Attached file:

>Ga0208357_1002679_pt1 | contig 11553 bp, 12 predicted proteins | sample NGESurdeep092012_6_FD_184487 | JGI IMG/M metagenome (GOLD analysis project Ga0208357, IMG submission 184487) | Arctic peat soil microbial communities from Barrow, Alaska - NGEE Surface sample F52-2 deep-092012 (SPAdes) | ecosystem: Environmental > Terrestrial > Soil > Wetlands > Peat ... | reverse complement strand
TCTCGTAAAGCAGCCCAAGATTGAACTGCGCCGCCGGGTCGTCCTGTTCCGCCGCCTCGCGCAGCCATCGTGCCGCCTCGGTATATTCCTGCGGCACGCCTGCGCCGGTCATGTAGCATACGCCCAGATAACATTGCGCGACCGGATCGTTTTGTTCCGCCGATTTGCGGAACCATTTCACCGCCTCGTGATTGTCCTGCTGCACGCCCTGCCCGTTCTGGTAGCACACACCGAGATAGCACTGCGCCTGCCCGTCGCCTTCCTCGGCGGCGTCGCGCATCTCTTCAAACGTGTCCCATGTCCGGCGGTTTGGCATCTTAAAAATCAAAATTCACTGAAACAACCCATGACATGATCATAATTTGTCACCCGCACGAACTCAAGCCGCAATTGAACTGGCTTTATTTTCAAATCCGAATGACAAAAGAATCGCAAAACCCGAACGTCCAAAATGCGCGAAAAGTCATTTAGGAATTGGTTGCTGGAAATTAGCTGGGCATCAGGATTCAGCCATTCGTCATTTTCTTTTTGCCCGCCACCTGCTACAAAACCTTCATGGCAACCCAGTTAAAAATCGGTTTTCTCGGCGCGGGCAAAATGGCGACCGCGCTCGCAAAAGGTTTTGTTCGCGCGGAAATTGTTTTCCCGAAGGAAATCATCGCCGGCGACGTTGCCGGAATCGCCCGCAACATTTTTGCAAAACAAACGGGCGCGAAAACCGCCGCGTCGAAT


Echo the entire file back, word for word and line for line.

>Ga0208357_1002679_pt1 | contig 11553 bp, 12 predicted proteins | sample NGESurdeep092012_6_FD_184487 | JGI IMG/M metagenome (GOLD analysis project Ga0208357, IMG submission 184487) | Arctic peat soil microbial communities from Barrow, Alaska - NGEE Surface sample F52-2 deep-092012 (SPAdes) | ecosystem: Environmental > Terrestrial > Soil > Wetlands > Peat ... | reverse complement strand
TCTCGTAAAGCAGCCCAAGATTGAACTGCGCCGCCGGGTCGTCCTGTTCCGCCGCCTCGCGCAGCCATCGTGCCGCCTCGGTATATTCCTGCGGCACGCCTGCGCCGGTCATGTAGCATACGCCCAGATAACATTGCGCGACCGGATCGTTTTGTTCCGCCGATTTGCGGAACCATTTCACCGCCTCGTGATTGTCCTGCTGCACGCCCTGCCCGTTCTGGTAGCACACACCGAGATAGCACTGCGCCTGCCCGTCGCCTTCCTCGGCGGCGTCGCGCATCTCTTCAAACGTGTCCCATGTCCGGCGGTTTGGCATCTTAAAAATCAAAATTCACTGAAACAACCCATGACATGATCATAATTTGTCACCCGCACGAACTCAAGCCGCAATTGAACTGGCTTTATTTTCAAATCCGAATGACAAAAGAATCGCAAAACCCGAACGTCCAAAATGCGCGAAAAGTCATTTAGGAATTGGTTGCTGGAAATTAGCTGGGCATCAGGATTCAGCCATTCGTCATTTTCTTTTTGCCCGCCACCTGCTACAAAACCTTCATGGCAACCCAGTTAAAAATCGGTTTTCTCGGCGCGGGCAAAATGGCGACCGCGCTCGCAAAAGGTTTTGTTCGCGCGGAAATTGTTTTCCCGAAGGAAATCATCGCCGGCGACGTTGCCGGAATCGCCCGCAACATTTTTGCAAAACAAACGGGCGCGAAAACCGCCGCGTCGAAT